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Simone Biles is the embodiment of a new era in gymnastics that has soared alongside her gravity-defying feats. But as the American seeks gold at the Tokyo Games, she has cast herself as a rebel within a sport that has sought to constrain those unique athletic gifts.
Biles will lead the US squad in the women’s gymnastics team final on Tuesday. After making uncharacteristic errors in qualifying, the 24-year-old sought to calm expectations that she was on course to clinch all six gold medals she could win this week. “There are little things we need to work on,” Biles told reporters. “So we’ll go back and practice and work on that.”
Failing to add to the four Olympic titles she collected in Rio de Janeiro five years ago would be considered a significant upset. But the gymnast has warned she may fall short, complaining that judges would mark down her scores in an effort to level the playing field.
It was a remarkable accusation from a woman who has four separate gymnastics moves named after her, an honour granted to those first to complete a manoeuvre in competition. During a training session in Tokyo, Biles completed the “Yurchenko double pike” on the vault apparatus, a somersault that no other female gymnast has attempted in competition.
She sprints to gain speed, does a backflip on to a springboard to gain height and then flips over twice in “pike” position — with the body folded over and legs straight — to land upright.
Even Natalia Yurchenko, the former Soviet gymnast with whom the move is associated, never tried it in competition. The reference relates to the Russian’s pioneering approach to the vault’s springboard. Biles wants to accomplish the move in Tokyo — and have it renamed.
Observers marvel at such daring. But the International Gymnastics Federation, the governing body that controls the scoring system, has said that it sometimes marks down particularly dangerous feats. The concern is that even a slight error could end in fatal injury.
“There’s no point in putting up a fight because they’re not going to reward it,” Biles said of the scorers at the US Olympics trial. When asked why she still planned to perform the move in Tokyo, she replied: “Because I can.”
That attitude represents how the sport had moved on from the 1976 Olympics in Montreal, when the then-14-year old Romanian Nadia Comaneci scored the sport’s first “perfect 10”.
By 2000, that judging system was broken. Gymnasts regularly scored 10s simply by completing routines with the minimal requirements of difficulty and avoiding any errors.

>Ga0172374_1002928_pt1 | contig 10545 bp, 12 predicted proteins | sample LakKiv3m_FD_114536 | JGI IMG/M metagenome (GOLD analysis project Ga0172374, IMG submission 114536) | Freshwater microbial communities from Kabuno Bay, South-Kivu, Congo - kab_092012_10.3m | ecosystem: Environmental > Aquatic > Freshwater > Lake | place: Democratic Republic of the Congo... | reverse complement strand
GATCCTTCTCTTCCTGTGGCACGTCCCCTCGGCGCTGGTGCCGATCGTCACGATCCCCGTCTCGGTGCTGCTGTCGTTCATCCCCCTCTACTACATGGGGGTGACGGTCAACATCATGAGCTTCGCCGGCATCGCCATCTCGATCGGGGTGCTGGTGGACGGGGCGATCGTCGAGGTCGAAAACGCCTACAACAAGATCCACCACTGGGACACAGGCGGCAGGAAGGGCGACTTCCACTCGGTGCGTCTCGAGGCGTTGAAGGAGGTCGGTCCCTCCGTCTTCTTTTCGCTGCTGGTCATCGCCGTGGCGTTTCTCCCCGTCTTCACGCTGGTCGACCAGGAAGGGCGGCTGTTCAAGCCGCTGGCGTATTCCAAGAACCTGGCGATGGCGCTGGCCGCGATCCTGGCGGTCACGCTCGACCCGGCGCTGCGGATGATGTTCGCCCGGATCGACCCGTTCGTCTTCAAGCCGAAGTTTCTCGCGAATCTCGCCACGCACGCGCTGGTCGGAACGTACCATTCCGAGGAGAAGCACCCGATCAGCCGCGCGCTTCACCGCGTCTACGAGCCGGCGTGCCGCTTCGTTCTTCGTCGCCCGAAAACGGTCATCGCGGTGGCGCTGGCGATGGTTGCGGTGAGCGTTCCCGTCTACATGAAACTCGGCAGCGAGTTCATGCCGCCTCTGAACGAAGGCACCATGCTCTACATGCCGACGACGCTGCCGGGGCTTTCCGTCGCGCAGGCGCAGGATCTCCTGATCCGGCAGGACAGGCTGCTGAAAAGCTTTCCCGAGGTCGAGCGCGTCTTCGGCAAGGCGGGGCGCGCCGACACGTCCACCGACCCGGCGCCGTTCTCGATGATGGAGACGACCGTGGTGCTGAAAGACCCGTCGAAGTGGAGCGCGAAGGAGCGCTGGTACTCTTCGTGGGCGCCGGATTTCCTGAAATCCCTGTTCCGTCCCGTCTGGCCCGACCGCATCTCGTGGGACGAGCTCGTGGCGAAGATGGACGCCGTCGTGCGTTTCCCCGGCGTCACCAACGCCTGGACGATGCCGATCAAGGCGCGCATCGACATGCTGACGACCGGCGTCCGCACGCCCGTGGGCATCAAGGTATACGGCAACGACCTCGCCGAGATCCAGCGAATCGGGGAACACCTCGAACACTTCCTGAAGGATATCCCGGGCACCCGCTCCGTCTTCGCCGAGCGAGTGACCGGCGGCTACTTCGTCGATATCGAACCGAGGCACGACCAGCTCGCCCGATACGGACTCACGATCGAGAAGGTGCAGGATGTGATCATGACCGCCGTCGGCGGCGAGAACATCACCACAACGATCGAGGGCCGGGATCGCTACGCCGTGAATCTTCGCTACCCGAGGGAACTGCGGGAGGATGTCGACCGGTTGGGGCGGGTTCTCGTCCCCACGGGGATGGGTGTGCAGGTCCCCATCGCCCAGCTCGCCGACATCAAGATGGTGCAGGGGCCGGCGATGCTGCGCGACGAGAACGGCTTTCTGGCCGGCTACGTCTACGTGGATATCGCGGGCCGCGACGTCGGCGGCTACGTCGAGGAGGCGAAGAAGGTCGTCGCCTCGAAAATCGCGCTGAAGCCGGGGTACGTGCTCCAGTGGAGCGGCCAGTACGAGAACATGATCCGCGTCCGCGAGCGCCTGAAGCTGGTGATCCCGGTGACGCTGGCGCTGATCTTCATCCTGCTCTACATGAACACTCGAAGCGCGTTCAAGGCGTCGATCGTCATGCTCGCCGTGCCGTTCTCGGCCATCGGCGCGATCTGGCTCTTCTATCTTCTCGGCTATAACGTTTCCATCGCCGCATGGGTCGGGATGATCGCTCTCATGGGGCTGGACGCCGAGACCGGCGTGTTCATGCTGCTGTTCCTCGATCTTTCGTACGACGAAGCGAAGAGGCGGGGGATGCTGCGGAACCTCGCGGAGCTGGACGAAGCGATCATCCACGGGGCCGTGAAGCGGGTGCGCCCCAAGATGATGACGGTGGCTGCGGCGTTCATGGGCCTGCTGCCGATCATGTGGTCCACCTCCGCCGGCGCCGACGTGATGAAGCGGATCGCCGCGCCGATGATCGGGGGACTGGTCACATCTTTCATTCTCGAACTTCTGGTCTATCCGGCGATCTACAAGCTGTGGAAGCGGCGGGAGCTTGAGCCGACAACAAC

In 2006, the IGF replaced scores out of 10 with a “Code of Points”, under which athletes earn two scores on each apparatus they attempt. The first is for execution, capped at 10. The second is for difficulty and is open-ended. The system favours groundbreaking moves over cautious ones.
Biles incurred penalties during Sunday’s qualifying session for stepping out of bounds in landings for both the floor and vault.
“That was a surprise,” said Tom Forster, the US team’s high-performance co-ordinator. “She’s been incredibly consistent and I’m sure she feels bad . . . Those steps are mental errors.”
Even so, the difficulty level of Biles’ routines was so high that she still outscored her opponents and qualified for all six possible medal events.
She has complained that downgrading the Yurchenko double pike is merely an attempt to close the gap between herself and other athletes. “They had an open-ended code of points and now they’re mad that people are too far ahead and excelling,” Biles said earlier this year.
Unafraid of speaking her mind, Biles is also in open contempt of USA Gymnastics, the national governing body, for allegedly covering up sexual and physical abuse within the organisation.
Larry Nassar, a longtime national gymnastics team doctor, was sentenced in 2018 to up to 175 years in prison for abusing hundreds of female athletes. Steve Penny, a former chief executive of USA Gymnastics, has pleaded not guilty to charges that he destroyed or withheld evidence of Nassar’s behaviour. Biles has said that she is among the survivors of Nassar’s abuse.
She has openly attacked the governing body’s handling of the scandal — in one case, responding to a tweet from the organisation wishing her a happy birthday by publicly calling for an independent investigation.
Biles has set up a post-Olympics event for US female gymnasts, the “Gold Over America Tour” or GOAT. That event has effectively killed USA Gymnastics’ own post-Games tour, which has traditionally been a crucial moneymaker for the organisation.
The national body’s future, and that of the global sport, is overshadowed by what Biles does next. She has hinted that years of intensive training and past injuries have taken their toll and that she may retire after the Tokyo Games.
“We’re really striving for a top three [finish],” Biles said of the US team’s ambitions in Tuesday’s final. But she is also fixated on leaving Tokyo with a personal haul that forever seals her status as the world’s greatest gymnast.
Additional reporting by Sara Germano in Tokyo
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